The soul mate vs the potato

2013-10-16 00:00

I WENT into Madelaine’s beauty salon yesterday. The first thing Madelaine told me was that her mother was sleeping with a potato in her bed. She got the idea from a programme on RSG. It is supposed to help with painful knees.

The second thing that Madelaine told me is that she hopes I still write columns, as she wants me to write a column about a word that has been distressing her for four days now. She goes off to get the warm water for the hydration machine, and then sits down to tell me what happened.

She had coffee last week with a school friend who lives overseas. The friend, let’s call her Frieda, has never married. She lived with a man for 13 years, but they never did the “I wish, I intend and therefore I do” bit, and they don’t have children. Since breaking up with him, “daar is nou ‘n ander man wat kuier by haar”. (I have to write that bit in Afrikaans, as it cannot translate into English — if a man “visits” a woman in English, he could be popping in for a talk about life insurance or he could be about to pop the question. If a man “kuiers” with a woman in Afrikaans, it also means they are probably “vry-ing”. “Vry-ing” once again, cannot be translated into English as it covers the full spectrum of sexual exploration, from fingers reaching towards each other on the couch with the “opsitkers” burning, to passionate and flaming consummation. If you are young and are but shouldn’t be “vry -ing”, the doctor tells you to “vry versigtig” if you don’t want to have to say “I do” when you didn’t mean it.)

But to get back to Frieda. After telling Madelaine about her visitor, she tells her also that there is another man in her life. “And then,” says Madelaine, looking like she wants to spit venom, “Frieda gets this glint in her eye and says he is her soul mate”. Madelaine turns on the hydration machine and I get a blast of hot vapour in my face. “And then Frieda says to me that when they see each other, they talk until three o’clock in the morning. But they don’t see each other often even though he is her soul mate, because he is married!” Madelaine adjusts the hydration machine from a third-degree burn setting to a comfortable spray. “And Frieda tells this to me, and I am a married woman. I told her to spare me the details. I am really not interested.” I cluck sympathetically.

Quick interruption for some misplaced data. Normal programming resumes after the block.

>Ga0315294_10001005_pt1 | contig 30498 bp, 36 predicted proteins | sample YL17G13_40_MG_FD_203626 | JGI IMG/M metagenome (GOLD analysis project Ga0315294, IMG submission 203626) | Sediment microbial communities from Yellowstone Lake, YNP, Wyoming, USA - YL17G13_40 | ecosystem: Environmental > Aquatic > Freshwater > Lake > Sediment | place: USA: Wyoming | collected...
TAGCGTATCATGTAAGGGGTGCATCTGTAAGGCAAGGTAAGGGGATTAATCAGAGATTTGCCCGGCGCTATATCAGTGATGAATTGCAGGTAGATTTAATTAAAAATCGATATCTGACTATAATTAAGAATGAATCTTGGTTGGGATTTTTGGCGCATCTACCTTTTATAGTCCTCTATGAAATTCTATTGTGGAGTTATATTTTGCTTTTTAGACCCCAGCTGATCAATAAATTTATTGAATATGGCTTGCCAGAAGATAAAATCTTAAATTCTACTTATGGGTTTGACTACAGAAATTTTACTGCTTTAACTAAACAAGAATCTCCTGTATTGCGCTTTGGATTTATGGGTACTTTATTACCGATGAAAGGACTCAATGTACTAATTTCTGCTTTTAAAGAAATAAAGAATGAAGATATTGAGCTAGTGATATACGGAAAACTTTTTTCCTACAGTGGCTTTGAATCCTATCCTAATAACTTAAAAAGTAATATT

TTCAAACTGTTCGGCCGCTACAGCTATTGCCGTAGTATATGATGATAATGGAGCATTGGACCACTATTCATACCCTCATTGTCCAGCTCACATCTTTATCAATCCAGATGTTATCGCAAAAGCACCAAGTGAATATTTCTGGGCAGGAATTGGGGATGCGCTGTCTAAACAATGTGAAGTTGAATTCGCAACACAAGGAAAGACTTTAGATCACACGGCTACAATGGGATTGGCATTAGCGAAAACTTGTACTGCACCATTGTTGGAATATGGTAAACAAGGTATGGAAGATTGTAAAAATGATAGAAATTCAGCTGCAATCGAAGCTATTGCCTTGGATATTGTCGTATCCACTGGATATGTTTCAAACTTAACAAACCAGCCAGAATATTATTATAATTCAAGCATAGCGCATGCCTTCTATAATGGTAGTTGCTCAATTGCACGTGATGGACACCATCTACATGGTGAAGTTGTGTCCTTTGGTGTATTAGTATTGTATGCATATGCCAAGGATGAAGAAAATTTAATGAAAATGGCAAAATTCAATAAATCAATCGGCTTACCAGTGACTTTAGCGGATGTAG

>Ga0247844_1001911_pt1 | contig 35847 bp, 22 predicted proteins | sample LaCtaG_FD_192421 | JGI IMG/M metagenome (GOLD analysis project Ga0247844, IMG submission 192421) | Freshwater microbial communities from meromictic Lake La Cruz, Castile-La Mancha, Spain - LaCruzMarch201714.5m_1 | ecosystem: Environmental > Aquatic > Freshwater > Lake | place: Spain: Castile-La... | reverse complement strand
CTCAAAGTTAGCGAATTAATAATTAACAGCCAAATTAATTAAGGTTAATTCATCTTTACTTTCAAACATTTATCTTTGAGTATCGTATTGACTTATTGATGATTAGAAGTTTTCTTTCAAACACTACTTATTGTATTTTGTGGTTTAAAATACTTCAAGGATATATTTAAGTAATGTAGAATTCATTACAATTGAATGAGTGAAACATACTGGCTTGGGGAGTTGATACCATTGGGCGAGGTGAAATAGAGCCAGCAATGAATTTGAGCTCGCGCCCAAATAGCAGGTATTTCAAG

Madelaine explains how, after her discussion with Frieda, she went home to fill her husband in on her conversation with Frieda in a friendly, passive-aggressive and companionably confrontational manner. “It’s not,” she explains to me, “that I think there is anything wrong with my marriage.”

“Mine neither,” I add hastily, shaking my head violently under the mask.

“But I did ask him,” Madelaine says, “to please come back to me with his definition of what a soul mate is, and he has yet to answer me.” Why, we ask each other, if this soul mate idea could make Frieda so gagga, why has it never been part of the pillow talk in our households?

With her husband remaining so quiet on the soul mate front, Madelaine went to her mother for her wisdom. “You know what happens,” her mother told her, “you marry a man and you spend your life trying to change him. Then one day, after years and years and years together, you wake up and realise that he is actually your soul mate. But it is too late then, because shortly after that he dies. And then you are left with your bad knees and a potato in your bed. And a relationship with a potato, even if you give it a name that you write on it with a permanent marker, a relationship with a potato only lasts two days before RSG wisdom says you must toss it out and put in a fresh one.”

“And then I Googled soul mate, and you should see the nonsense that comes up on that site,” Madelaine tells me.

Mask comes off and she continues with my facial, apologising for being so upset about this issue, and promising that next time I come I will get a chance to talk.

“All that I can conclude,” she says to me eventually, “is that a relationship can only be a soul mate connection if there are no skottelgoed involved!”

• Catherine Smetherham is an ex-city dweller who is rediscovering herself and South Africa from a platteland perspective. She lives in Strydpoort, North West. Contact her at

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